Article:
Stuffing a Humvee into a Chinook Helicopter

A Chinook helicopter looks huge inside and out compared to any other helicopter in the Army inventory--until you try to fit a Humvee inside of it.  Then the very big Chinook helicopter looks a lot smaller when you see a Humvee backing into it.  The Humvee is just a couple of inches narrower than the cargo area of the Chinook.  It also fits within just a few inches on top.

But it fits.  Here are some photos:

Saturday, November 14, 2015

My First Flight in a UH72 Lakota Helicopter

Today I got my first ride in the very plush UH72 Lakota helicopter.  I was at Mid State Airport near Phillipsburg, Pa. on Army training.  I flew up in a Chinook helicopter and was about to board it for the return flight, when I saw Tom Luckenbach, one of the pilots who has flown nearly every aircraft in the Army inventory.  He flew up in a Lakota. I asked if I could ride back with him.

Ten minutes later, I was in the small scout helicopter and listening to the pilots and crew chief go through their pre-flight routines.

Even with choppy air, the small, new aircraft was quiet and smooth for the 100-mile trip.  Here's some pictures from my seat.

Tuesday, November 10, 2015

Cat Lover in Iraq: Chased Out of Briefing Tent

During our deployment to Iraq in 2009 - 10, fuelers from Echo Company, 2-104th GASB were dispersed to bases all across the southern half of Iraq, from Camp Garry Owen on the Iran-Iraq border to Camp Normandy near Baghdad.

These lonely detachments refueled helicopters at all times in all weather.  At Camp Normandy in the summer, one of the fueler sergeants made a pet out of a cat.  He named it Fluffy.  

One day he walked into the morning briefing and announced, "We lost one of our own last night." The sergeant looked genuinely sad.  The dozen soldiers in the room started whipping their heads around looking to see who was not at morning meeting.  Then someone said, "Who?"

The big sergeant said, "Fluffy, somebody ran her over in the night.  She was stuck to a HEMMT tire this morning when I found her."

Several soldiers threw Gatorade bottles and chased him out of the tent.  

Friday, November 6, 2015

Aviation Week Magazine Writes About Army Aviation in PA National Guard

Last drill weekend I spent the day with a reporter and photographer from Aviation Week magazine.  Today they published a blog post about the visit.

Thursday, November 5, 2015 Put CW2 Sara Christensen Story on its Home Page.

Today I got a message that my story about Chief Warrant Officer 2 Sara is featured today on the hone page of the Defense Department.  I'm glad they liked the story. She is a great soldier.  The story is here.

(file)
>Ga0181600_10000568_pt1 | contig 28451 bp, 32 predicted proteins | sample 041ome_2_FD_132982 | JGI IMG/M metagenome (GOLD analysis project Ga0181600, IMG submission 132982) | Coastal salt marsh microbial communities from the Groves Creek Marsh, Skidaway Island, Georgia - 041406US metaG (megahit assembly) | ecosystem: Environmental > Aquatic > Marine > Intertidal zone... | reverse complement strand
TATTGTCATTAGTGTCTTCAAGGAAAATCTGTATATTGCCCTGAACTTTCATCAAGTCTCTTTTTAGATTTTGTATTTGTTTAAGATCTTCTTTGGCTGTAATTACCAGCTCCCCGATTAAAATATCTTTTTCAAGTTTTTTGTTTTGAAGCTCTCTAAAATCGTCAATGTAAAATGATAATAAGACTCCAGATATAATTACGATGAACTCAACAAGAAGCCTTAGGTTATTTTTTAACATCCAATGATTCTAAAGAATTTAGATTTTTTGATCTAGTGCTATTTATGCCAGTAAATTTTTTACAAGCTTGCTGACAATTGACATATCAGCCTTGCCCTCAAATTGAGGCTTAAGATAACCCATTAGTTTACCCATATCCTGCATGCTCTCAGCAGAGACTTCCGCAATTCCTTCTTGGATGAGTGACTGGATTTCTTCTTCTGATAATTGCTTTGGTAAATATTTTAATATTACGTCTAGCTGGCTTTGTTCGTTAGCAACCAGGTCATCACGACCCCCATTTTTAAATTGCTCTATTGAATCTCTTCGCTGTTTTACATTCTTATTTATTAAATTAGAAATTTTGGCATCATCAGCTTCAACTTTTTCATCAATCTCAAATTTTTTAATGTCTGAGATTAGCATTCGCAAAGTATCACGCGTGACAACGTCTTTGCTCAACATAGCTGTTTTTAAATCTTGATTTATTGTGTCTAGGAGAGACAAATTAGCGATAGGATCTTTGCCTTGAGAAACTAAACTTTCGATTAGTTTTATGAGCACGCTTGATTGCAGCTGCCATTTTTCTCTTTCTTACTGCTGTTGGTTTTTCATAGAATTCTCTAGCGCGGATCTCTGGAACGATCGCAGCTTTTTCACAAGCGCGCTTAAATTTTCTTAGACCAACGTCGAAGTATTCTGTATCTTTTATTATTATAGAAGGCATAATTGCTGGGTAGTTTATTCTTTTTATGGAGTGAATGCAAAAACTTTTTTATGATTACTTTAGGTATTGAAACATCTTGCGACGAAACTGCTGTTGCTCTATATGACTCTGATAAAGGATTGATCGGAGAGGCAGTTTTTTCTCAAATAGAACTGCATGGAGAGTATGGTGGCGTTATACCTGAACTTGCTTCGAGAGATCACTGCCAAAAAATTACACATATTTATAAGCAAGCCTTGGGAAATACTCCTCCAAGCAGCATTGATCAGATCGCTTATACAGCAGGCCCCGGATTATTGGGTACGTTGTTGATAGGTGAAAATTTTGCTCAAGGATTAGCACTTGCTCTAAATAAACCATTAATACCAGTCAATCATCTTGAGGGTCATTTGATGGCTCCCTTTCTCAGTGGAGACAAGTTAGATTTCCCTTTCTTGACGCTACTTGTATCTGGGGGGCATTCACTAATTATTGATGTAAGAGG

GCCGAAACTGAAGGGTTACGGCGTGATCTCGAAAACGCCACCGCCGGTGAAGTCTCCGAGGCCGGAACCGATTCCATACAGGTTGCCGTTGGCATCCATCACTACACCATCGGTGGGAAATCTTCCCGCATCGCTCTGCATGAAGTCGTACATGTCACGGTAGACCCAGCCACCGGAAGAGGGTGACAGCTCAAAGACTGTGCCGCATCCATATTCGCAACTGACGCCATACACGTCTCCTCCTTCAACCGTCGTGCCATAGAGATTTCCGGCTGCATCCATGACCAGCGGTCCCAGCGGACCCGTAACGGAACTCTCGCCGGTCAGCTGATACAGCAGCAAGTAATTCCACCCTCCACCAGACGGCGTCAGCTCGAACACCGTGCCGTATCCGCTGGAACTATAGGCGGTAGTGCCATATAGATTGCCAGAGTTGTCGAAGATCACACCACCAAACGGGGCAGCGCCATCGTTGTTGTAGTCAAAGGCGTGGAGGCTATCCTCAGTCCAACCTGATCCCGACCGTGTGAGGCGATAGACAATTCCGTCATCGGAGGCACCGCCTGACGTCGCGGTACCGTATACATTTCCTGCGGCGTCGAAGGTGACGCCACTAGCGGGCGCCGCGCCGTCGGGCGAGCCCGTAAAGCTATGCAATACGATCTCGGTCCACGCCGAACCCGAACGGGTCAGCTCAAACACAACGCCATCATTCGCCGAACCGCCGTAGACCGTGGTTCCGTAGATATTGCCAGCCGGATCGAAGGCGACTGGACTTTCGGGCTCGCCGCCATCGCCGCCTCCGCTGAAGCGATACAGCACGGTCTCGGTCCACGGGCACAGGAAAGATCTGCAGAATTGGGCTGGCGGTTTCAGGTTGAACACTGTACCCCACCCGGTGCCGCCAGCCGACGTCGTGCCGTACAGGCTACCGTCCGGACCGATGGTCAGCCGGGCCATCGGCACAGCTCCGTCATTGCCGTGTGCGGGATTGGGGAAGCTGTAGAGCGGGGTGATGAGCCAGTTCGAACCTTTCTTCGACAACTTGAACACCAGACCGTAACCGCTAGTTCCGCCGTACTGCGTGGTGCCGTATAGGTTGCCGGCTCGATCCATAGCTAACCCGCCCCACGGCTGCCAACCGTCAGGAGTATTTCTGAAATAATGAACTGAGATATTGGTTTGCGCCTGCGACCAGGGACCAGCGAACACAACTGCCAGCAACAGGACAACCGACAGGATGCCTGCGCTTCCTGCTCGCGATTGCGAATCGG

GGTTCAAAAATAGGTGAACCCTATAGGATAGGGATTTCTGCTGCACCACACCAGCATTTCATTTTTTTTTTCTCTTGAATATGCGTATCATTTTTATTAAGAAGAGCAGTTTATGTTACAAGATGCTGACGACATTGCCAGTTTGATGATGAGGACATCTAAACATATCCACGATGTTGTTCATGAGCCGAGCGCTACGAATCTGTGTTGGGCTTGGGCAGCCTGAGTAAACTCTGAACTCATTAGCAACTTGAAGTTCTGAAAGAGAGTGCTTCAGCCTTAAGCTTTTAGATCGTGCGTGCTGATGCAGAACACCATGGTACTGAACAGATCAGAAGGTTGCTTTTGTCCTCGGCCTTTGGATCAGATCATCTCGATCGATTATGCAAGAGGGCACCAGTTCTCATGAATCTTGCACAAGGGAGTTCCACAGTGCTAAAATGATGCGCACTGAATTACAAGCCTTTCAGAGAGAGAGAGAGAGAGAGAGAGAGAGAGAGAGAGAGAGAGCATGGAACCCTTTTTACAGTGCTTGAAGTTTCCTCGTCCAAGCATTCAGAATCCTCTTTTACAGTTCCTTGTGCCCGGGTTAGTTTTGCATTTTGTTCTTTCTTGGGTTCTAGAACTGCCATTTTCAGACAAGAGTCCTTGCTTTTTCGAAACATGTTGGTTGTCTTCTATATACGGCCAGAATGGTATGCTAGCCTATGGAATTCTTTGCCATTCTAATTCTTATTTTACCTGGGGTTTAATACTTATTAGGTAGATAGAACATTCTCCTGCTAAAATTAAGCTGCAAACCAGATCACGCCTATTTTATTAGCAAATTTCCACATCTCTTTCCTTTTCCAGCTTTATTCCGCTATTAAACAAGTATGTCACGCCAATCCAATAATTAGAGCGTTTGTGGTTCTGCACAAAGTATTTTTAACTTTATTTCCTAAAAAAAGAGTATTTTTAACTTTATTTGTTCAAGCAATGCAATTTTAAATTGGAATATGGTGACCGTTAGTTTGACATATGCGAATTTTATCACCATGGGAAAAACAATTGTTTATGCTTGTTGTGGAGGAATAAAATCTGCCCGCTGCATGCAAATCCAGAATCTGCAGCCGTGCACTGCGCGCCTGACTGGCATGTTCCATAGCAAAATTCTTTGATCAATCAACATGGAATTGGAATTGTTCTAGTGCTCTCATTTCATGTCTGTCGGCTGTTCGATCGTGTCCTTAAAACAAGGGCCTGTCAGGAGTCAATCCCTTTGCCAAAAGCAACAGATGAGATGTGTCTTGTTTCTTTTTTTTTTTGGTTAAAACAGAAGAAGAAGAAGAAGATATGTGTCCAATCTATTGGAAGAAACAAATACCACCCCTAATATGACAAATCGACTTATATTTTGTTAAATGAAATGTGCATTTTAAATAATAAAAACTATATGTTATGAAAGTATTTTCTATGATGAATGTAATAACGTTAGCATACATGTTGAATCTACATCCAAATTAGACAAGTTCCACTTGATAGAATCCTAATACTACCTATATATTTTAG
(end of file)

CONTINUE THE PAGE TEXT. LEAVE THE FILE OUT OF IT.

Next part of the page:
Tuesday, November 3, 2015

Still Haven't Found What I'm Lookin' For

I started listening to Still Haven't Found What I'm Lookin' For (1987), and to U2 just over a year ago.  Okay, I know that makes me a little slow.  The 40th anniversary of U2 being formed is next year.   Better late than never.

I listened to this song as I trained for the Ironman triathlon last year.

With my Army career ending soon, it's time to admit that re-enlisting at 54 was great way to have a mid-life crisis and keep my family, job and bank account.  But it was a mid-life crisis.  Worse still it was a spiritual quest that failed.  The radiant spiritual part of being in the Army my first time around was absent this time.

When I re-enlisted, part of me really thought I would meet the kind of believers and non-believers I met in the 1970s Army and be part of a group of people living in the shadow of a World War 3 who were looking for the Kingdom of God, and looking across the border at 250,000 Soviet troops who were going to make the Kingdom of God a shorter trip for us.

In fact the annual casualties of the Cold War were higher than the part of Iraq where I served.  During the 1970s, the annual NATO war game called REFORGER claimed 30-50 lives each year.  That was back when we drove Jeeps.  Half the deaths were Jeep rollovers.  Crashed helicopters and people crushed by armored vehicles were most of the rest.

But if humility is the center of spirituality, as most Divines agree, then going to war at 56 is a spiritually corrosive.  That deployment was my first actual combat deployment.  When I flew to Camp Garry Owen on the Iran-Iraq border with Col. Peter Newell and got the 1st Armored Combat Patch, that was the first time I wore an Armor unit patch despite seven years in Armor in the 70s and 80s.

I really was looking for spirituality.  I really got pride.